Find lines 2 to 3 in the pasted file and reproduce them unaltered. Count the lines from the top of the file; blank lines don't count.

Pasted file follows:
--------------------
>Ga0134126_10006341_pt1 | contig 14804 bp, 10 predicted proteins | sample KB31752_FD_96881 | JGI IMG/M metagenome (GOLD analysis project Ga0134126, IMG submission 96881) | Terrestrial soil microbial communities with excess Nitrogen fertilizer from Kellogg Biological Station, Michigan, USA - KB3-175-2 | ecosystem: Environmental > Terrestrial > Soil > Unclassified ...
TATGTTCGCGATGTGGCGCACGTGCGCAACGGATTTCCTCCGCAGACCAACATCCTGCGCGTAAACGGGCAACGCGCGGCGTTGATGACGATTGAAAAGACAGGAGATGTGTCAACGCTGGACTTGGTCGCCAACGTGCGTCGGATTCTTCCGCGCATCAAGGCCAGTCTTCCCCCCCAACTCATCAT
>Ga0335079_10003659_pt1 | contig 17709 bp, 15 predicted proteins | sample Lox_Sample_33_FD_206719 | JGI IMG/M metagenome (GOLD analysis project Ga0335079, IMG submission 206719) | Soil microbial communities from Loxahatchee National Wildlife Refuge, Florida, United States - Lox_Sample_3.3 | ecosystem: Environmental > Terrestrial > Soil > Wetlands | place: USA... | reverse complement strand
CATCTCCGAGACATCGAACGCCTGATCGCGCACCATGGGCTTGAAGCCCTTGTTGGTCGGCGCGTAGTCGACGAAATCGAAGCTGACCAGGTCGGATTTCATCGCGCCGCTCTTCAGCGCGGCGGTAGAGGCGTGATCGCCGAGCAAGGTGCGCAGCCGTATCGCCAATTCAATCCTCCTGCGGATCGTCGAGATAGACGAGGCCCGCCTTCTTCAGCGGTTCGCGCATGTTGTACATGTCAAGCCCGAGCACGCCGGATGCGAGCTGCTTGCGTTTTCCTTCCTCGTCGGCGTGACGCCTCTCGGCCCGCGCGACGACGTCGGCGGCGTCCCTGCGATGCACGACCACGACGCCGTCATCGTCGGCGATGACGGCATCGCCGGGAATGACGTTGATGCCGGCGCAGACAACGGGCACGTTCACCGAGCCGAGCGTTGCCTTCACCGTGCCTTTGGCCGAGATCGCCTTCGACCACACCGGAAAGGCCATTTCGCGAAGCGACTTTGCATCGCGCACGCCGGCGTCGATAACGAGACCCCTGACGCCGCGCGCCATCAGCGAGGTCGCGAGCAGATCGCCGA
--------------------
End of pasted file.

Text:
TATGTTCGCGATGTGGCGCACGTGCGCAACGGATTTCCTCCGCAGACCAACATCCTGCGCGTAAACGGGCAACGCGCGGCGTTGATGACGATTGAAAAGACAGGAGATGTGTCAACGCTGGACTTGGTCGCCAACGTGCGTCGGATTCTTCCGCGCATCAAGGCCAGTCTTCCCCCCCAACTCATCAT
>Ga0335079_10003659_pt1 | contig 17709 bp, 15 predicted proteins | sample Lox_Sample_33_FD_206719 | JGI IMG/M metagenome (GOLD analysis project Ga0335079, IMG submission 206719) | Soil microbial communities from Loxahatchee National Wildlife Refuge, Florida, United States - Lox_Sample_3.3 | ecosystem: Environmental > Terrestrial > Soil > Wetlands | place: USA... | reverse complement strand